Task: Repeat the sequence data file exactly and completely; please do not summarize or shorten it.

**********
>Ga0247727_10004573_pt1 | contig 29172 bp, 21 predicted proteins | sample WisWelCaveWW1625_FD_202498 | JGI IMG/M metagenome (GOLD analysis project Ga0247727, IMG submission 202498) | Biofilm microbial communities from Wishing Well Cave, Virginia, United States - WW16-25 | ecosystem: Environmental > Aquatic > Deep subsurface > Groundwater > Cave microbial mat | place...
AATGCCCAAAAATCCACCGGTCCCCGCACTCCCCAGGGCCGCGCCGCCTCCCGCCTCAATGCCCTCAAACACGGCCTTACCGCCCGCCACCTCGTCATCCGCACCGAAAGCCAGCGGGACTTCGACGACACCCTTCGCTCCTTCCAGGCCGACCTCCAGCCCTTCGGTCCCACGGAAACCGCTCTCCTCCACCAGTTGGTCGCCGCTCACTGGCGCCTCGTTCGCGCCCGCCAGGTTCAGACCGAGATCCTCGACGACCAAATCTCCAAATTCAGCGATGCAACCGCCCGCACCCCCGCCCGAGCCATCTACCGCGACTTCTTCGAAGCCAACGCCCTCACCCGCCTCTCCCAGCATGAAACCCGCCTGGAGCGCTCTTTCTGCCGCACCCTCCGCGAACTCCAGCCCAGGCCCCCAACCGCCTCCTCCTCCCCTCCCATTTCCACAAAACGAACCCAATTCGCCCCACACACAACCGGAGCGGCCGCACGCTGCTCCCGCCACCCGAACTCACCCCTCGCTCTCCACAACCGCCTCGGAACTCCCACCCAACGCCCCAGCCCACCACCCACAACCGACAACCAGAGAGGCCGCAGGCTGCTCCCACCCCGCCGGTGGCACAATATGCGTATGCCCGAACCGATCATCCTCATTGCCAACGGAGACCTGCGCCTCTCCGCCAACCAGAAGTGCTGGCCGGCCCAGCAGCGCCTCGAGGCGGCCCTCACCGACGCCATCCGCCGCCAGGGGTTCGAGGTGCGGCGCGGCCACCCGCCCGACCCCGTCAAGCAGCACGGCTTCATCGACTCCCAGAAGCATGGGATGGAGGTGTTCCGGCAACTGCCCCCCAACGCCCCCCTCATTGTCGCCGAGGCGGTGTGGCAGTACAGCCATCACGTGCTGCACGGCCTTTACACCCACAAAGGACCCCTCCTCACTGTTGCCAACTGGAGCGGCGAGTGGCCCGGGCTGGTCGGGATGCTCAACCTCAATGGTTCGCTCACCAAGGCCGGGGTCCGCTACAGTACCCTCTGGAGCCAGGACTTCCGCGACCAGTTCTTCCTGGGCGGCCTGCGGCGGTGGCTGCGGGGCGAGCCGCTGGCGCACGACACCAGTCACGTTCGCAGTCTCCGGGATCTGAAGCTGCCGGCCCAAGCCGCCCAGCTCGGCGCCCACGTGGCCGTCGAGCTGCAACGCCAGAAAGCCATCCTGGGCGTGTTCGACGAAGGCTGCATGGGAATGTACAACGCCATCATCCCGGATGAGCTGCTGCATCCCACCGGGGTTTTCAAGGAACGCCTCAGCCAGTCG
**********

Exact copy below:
>Ga0247727_10004573_pt1 | contig 29172 bp, 21 predicted proteins | sample WisWelCaveWW1625_FD_202498 | JGI IMG/M metagenome (GOLD analysis project Ga0247727, IMG submission 202498) | Biofilm microbial communities from Wishing Well Cave, Virginia, United States - WW16-25 | ecosystem: Environmental > Aquatic > Deep subsurface > Groundwater > Cave microbial mat | place...
AATGCCCAAAAATCCACCGGTCCCCGCACTCCCCAGGGCCGCGCCGCCTCCCGCCTCAATGCCCTCAAACACGGCCTTACCGCCCGCCACCTCGTCATCCGCACCGAAAGCCAGCGGGACTTCGACGACACCCTTCGCTCCTTCCAGGCCGACCTCCAGCCCTTCGGTCCCACGGAAACCGCTCTCCTCCACCAGTTGGTCGCCGCTCACTGGCGCCTCGTTCGCGCCCGCCAGGTTCAGACCGAGATCCTCGACGACCAAATCTCCAAATTCAGCGATGCAACCGCCCGCACCCCCGCCCGAGCCATCTACCGCGACTTCTTCGAAGCCAACGCCCTCACCCGCCTCTCCCAGCATGAAACCCGCCTGGAGCGCTCTTTCTGCCGCACCCTCCGCGAACTCCAGCCCAGGCCCCCAACCGCCTCCTCCTCCCCTCCCATTTCCACAAAACGAACCCAATTCGCCCCACACACAACCGGAGCGGCCGCACGCTGCTCCCGCCACCCGAACTCACCCCTCGCTCTCCACAACCGCCTCGGAACTCCCACCCAACGCCCCAGCCCACCACCCACAACCGACAACCAGAGAGGCCGCAGGCTGCTCCCACCCCGCCGGTGGCACAATATGCGTATGCCCGAACCGATCATCCTCATTGCCAACGGAGACCTGCGCCTCTCCGCCAACCAGAAGTGCTGGCCGGCCCAGCAGCGCCTCGAGGCGGCCCTCACCGACGCCATCCGCCGCCAGGGGTTCGAGGTGCGGCGCGGCCACCCGCCCGACCCCGTCAAGCAGCACGGCTTCATCGACTCCCAGAAGCATGGGATGGAGGTGTTCCGGCAACTGCCCCCCAACGCCCCCCTCATTGTCGCCGAGGCGGTGTGGCAGTACAGCCATCACGTGCTGCACGGCCTTTACACCCACAAAGGACCCCTCCTCACTGTTGCCAACTGGAGCGGCGAGTGGCCCGGGCTGGTCGGGATGCTCAACCTCAATGGTTCGCTCACCAAGGCCGGGGTCCGCTACAGTACCCTCTGGAGCCAGGACTTCCGCGACCAGTTCTTCCTGGGCGGCCTGCGGCGGTGGCTGCGGGGCGAGCCGCTGGCGCACGACACCAGTCACGTTCGCAGTCTCCGGGATCTGAAGCTGCCGGCCCAAGCCGCCCAGCTCGGCGCCCACGTGGCCGTCGAGCTGCAACGCCAGAAAGCCATCCTGGGCGTGTTCGACGAAGGCTGCATGGGAATGTACAACGCCATCATCCCGGATGAGCTGCTGCATCCCACCGGGGTTTTCAAGGAACGCCTCAGCCAGTCG